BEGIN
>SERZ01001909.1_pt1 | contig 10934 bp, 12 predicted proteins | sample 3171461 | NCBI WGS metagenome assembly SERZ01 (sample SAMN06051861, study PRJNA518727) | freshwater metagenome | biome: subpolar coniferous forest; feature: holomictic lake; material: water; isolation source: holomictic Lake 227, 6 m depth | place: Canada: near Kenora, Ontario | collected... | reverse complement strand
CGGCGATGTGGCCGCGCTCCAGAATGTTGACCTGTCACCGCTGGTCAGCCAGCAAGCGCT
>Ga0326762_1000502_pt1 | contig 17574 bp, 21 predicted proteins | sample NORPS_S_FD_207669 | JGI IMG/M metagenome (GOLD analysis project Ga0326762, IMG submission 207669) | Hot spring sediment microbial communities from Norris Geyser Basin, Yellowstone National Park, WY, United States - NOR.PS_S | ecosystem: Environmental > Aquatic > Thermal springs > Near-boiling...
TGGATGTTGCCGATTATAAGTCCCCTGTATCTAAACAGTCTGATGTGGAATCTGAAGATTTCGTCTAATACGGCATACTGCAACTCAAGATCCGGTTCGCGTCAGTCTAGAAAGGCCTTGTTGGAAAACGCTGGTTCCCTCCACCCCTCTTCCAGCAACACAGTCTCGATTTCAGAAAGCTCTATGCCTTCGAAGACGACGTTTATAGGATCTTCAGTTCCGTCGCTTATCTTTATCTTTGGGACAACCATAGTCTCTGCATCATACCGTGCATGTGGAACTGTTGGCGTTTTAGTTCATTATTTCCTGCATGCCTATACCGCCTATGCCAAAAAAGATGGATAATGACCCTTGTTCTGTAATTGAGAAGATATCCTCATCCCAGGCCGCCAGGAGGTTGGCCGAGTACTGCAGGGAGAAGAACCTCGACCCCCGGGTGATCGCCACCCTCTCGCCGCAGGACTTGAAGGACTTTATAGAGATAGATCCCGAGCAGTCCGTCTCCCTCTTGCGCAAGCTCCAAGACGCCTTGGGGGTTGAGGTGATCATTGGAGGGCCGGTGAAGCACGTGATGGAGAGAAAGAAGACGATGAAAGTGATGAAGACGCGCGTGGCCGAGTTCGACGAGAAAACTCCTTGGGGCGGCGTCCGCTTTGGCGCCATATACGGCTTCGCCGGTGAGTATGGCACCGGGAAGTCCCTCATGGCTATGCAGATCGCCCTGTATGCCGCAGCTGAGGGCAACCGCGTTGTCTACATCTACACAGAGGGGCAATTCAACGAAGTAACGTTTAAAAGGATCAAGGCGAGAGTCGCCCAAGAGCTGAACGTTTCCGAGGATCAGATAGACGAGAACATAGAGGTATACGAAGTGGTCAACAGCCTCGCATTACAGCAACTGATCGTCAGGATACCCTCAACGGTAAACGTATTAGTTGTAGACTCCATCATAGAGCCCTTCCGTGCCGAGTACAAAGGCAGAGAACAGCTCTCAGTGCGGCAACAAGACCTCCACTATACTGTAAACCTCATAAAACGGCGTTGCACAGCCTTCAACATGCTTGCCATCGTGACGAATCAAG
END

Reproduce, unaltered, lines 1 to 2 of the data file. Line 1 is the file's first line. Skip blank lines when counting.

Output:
>SERZ01001909.1_pt1 | contig 10934 bp, 12 predicted proteins | sample 3171461 | NCBI WGS metagenome assembly SERZ01 (sample SAMN06051861, study PRJNA518727) | freshwater metagenome | biome: subpolar coniferous forest; feature: holomictic lake; material: water; isolation source: holomictic Lake 227, 6 m depth | place: Canada: near Kenora, Ontario | collected... | reverse complement strand
CGGCGATGTGGCCGCGCTCCAGAATGTTGACCTGTCACCGCTGGTCAGCCAGCAAGCGCT